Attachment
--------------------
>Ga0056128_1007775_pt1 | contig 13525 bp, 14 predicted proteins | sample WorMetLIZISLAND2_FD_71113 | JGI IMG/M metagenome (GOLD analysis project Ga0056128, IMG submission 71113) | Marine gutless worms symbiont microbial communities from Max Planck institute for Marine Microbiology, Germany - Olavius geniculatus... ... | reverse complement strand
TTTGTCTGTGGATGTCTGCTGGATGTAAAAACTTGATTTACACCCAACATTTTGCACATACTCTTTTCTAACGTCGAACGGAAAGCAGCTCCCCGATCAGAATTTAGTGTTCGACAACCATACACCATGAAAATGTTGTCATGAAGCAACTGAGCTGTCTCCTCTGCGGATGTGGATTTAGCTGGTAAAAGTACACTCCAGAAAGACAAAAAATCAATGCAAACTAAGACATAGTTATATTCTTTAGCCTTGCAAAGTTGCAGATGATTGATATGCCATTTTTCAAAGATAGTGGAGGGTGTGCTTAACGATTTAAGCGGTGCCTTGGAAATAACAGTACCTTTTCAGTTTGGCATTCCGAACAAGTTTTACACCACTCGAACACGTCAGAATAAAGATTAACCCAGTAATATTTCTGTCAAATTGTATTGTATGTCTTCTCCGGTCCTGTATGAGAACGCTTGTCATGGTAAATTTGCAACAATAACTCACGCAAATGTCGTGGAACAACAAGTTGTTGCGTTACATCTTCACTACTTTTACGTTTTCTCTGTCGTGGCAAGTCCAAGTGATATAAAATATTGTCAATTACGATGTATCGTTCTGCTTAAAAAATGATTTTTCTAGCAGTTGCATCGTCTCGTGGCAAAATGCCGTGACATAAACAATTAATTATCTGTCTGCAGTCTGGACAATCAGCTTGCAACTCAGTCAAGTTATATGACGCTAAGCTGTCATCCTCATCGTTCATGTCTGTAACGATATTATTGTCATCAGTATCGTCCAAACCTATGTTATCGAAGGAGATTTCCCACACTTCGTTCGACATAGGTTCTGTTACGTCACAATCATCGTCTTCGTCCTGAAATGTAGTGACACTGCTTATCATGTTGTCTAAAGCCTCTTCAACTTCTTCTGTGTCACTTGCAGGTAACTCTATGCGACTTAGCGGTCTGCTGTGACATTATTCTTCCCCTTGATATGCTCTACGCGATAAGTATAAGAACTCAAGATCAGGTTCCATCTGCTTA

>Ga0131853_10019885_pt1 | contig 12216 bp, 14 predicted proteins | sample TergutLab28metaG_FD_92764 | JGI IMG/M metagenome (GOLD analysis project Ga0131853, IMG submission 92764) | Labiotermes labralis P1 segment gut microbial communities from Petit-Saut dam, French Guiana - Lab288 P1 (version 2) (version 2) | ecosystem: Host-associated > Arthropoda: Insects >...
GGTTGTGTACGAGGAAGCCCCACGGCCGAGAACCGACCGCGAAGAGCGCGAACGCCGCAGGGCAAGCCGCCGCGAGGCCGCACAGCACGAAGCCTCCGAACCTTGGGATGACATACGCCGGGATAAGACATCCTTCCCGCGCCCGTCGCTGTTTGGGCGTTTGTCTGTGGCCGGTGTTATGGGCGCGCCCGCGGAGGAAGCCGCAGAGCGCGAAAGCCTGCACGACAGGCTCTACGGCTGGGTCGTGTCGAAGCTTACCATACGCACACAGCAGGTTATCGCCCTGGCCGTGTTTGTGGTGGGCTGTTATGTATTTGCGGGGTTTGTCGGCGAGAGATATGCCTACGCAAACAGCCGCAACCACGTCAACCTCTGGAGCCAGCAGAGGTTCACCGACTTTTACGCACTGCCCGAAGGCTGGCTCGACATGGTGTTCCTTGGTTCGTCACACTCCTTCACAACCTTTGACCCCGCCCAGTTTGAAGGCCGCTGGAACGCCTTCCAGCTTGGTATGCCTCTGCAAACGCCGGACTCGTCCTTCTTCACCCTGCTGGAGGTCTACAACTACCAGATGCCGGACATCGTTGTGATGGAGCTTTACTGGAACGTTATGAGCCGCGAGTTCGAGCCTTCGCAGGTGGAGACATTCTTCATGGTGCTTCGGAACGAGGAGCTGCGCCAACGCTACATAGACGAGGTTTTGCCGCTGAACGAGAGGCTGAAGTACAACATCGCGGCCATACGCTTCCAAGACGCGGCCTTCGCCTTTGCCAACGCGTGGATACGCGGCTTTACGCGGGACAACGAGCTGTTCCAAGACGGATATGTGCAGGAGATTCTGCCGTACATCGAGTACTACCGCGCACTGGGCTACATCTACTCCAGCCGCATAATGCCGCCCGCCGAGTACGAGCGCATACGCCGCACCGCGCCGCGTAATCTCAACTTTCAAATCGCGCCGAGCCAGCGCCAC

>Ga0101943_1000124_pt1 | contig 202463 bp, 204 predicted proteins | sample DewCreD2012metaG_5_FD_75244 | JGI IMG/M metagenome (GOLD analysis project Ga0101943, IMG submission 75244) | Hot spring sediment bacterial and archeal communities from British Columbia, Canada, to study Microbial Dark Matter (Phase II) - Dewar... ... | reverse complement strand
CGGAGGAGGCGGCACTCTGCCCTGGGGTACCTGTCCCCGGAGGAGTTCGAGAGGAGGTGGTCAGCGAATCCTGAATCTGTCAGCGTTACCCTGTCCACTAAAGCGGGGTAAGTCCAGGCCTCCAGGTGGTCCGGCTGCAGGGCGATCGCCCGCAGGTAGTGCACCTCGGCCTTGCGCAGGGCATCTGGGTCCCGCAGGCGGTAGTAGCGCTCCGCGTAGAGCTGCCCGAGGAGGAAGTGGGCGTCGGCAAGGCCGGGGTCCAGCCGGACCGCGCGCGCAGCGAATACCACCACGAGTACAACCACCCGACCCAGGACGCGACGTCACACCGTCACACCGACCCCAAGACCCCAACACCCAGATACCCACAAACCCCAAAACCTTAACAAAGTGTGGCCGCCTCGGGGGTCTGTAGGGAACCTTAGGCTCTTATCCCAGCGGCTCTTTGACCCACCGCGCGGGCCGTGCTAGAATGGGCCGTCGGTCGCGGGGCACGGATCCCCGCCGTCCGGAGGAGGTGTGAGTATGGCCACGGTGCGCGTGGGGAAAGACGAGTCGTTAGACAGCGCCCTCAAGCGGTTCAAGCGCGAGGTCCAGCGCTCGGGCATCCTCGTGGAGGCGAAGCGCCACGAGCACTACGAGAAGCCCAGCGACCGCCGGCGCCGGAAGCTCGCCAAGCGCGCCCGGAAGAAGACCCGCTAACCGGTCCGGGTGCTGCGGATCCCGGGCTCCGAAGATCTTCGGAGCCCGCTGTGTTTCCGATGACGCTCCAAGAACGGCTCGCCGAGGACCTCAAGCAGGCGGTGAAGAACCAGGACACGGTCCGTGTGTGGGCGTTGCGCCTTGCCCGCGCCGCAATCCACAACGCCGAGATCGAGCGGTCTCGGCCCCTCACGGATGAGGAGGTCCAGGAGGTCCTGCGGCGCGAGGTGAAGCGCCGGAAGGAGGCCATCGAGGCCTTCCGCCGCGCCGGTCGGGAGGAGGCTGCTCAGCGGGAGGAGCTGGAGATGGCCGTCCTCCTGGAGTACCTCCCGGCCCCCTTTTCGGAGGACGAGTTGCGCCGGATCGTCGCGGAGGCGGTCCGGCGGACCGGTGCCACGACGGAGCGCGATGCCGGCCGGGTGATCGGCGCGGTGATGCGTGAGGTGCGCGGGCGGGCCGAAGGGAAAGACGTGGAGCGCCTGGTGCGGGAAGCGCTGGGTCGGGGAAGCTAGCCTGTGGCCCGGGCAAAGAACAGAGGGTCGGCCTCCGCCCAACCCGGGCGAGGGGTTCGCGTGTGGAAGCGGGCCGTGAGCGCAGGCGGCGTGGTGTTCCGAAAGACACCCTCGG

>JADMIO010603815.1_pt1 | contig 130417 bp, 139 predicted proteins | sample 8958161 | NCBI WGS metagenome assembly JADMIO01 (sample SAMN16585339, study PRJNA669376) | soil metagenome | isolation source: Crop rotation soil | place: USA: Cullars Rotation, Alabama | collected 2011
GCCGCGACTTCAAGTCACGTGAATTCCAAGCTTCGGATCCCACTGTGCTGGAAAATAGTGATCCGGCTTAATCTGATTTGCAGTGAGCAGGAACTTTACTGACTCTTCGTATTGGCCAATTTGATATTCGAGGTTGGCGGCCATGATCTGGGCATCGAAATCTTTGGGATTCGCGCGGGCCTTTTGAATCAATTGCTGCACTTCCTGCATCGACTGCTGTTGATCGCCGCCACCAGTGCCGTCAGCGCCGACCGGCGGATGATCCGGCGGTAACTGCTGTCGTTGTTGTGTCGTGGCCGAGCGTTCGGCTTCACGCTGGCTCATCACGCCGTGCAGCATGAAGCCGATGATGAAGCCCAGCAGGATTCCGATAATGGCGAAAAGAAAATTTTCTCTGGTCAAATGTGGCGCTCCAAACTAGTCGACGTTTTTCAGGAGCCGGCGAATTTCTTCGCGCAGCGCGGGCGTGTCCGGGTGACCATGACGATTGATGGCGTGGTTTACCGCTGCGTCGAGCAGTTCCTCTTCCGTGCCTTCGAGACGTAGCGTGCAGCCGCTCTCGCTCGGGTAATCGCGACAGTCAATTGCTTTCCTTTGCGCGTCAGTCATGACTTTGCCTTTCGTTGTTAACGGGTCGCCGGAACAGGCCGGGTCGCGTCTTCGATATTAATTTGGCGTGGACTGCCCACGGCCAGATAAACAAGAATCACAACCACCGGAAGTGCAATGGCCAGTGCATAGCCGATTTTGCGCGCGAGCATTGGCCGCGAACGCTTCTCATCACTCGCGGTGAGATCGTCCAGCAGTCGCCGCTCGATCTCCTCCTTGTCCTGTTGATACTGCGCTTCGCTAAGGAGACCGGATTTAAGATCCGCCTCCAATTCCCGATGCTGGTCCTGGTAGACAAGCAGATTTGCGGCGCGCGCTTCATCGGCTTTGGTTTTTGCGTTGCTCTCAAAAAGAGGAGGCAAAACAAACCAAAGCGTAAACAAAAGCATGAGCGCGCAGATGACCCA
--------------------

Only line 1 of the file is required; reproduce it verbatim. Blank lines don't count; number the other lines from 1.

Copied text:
>Ga0056128_1007775_pt1 | contig 13525 bp, 14 predicted proteins | sample WorMetLIZISLAND2_FD_71113 | JGI IMG/M metagenome (GOLD analysis project Ga0056128, IMG submission 71113) | Marine gutless worms symbiont microbial communities from Max Planck institute for Marine Microbiology, Germany - Olavius geniculatus... ... | reverse complement strand